A Newsletter of the Seaway Section of the Mathematical Association of  America


Volume 30,  Number 2                                                   Spring, 2007


Spring Meeting:   SUNY-Oneonta,  April 27-28

SUNY at Oneonta will host this spring's meeting on Friday, April 27 and Saturday, April 28. This will be the third time the section has met at SUNY Oneonta. The last meeting there was in the spring of 1991.

The College at Oneonta was founded in 1889, and became a charter member of the State University system in 1948. In 1942, it began conferring baccalaureate degrees. It is a liberal arts college with several pre-professional and cooperative professional programs that prepare students for degrees in law, medicine, dentistry, veterinary science, engineering, accounting, management, and fashion. The College currently enrolls over 5700 students, and offers 69 undergraduate majors, nine graduate programs, and several specialized certificate programs. In recent years SUNY at Oneonta has become extremely selective. For example, the College has received more than 12,000 applications for about 1400 places in the Fall 2007 freshman class.

The Department of Mathematics, Computer Science, and Statistics is comprised of 15 full-time, tenure-track faculty and a number of supporting lecturers and adjunct faculty. Nine of the 15 tenure-track faculty are in the area of mathematics. The Department offers degree programs in mathematics, computer science, and statistics. Over the past 25 years, the addition and/or deletion of course offerings has been directly related to the number of department faculty in conjunction with their specialty areas of expertise. The number of mathematics majors has continued to increase over the past several years. There are currently 179 mathematics majors at SUNY Oneonta.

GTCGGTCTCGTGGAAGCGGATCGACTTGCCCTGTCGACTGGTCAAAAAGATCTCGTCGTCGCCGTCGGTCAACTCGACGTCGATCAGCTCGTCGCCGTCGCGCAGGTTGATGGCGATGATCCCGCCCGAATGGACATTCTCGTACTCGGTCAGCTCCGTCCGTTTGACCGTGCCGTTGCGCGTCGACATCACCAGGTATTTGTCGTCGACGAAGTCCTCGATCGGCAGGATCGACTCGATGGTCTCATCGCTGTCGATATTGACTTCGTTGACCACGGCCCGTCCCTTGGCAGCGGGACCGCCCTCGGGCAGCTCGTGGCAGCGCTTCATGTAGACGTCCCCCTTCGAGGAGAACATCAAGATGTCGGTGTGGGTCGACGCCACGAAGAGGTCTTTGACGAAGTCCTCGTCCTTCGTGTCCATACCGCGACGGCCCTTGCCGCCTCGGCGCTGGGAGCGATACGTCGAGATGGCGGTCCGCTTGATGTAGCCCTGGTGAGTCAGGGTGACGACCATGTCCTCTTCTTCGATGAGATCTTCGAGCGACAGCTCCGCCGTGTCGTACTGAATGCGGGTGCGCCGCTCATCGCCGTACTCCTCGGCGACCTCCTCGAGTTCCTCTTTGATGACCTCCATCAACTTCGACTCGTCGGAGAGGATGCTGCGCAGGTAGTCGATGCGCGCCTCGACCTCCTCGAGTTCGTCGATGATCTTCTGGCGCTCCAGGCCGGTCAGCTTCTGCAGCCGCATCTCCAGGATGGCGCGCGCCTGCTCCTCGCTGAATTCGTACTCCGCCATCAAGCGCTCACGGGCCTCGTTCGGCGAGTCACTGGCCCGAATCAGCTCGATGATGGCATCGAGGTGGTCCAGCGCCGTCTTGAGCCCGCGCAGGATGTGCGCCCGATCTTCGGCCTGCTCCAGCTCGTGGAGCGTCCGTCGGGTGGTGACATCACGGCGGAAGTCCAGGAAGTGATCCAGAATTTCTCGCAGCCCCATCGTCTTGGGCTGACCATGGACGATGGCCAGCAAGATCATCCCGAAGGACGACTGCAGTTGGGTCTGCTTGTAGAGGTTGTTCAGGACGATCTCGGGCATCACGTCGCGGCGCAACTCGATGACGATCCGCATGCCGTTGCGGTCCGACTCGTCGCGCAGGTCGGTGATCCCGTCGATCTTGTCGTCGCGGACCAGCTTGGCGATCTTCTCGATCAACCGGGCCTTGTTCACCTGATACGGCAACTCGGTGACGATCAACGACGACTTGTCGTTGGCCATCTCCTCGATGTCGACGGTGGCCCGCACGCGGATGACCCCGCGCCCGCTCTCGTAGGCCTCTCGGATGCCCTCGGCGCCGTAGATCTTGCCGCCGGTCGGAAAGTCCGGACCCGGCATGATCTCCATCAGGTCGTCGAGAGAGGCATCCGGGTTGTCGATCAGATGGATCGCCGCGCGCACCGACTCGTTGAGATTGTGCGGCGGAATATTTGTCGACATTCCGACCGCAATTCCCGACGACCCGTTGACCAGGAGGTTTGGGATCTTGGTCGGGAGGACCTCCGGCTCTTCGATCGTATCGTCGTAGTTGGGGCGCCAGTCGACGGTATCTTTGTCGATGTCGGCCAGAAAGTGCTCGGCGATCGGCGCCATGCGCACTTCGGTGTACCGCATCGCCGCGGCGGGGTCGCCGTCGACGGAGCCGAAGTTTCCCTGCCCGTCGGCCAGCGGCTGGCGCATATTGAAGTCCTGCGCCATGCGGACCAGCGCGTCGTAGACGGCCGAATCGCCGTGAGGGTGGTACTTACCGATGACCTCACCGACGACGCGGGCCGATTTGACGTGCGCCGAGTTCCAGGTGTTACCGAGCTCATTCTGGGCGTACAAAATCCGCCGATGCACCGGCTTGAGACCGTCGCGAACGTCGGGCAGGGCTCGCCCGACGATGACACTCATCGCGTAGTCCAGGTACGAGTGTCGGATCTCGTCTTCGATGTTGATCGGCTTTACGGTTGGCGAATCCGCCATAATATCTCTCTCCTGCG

Information for the Spring 2007 MAA Seaway  Section meeting at SUNY at Oneonta on April 27th and 28th is at the following website:

Friday evening’s activities will take place in the Holiday Inn  starting with the ever-popular social hour at 6:00 pm, followed by the banquet at 7:00 pm.   After dinner,  Robin Lock of St. Lawrence University will speak on “Getting MAD in Class”. 

Bio Robin Lock: Robin H. Lock is a professor of mathematics, statistics, and computer science and the Jack and Sylvia Burry Chair in Statistics at St. Lawrence University in New York.
In 2004, he received two major awards at the Joint Statistical Meetings held in Toronto in August the Mu Sigma Rho 5th Statistical Education Award and the American Statistical Association award for Outstanding Contributions to Statistics in Sport.
As a founding member of the Statistics Liberal Arts Workshop (SLAW), he has been a valued contributor to a network of like-minded educators. He originated the idea of the Isolated Statisticians network and helped organize its first national meeting. He has presented successful workshops on teaching introductory statistics at Mathematics Association of America and ASA national meetings. He has been a leader in the ASA Sections on Statistical Education and Statistics in Sports. He was elected in 2000 as a Fellow of the American Statistical Association.
After graduating from SUNY Oneonta, he earned a master's degree and PhD from the University of Massachusetts at Amherst. Lock has been a faculty member at St. Lawrence since 1983. He received the J. Calvin Keene Award from St. Lawrence University in 2001, and was the first faculty member appointed to the Jack and Sylvia Burry Chair in Statistics upon its establishment in 2000.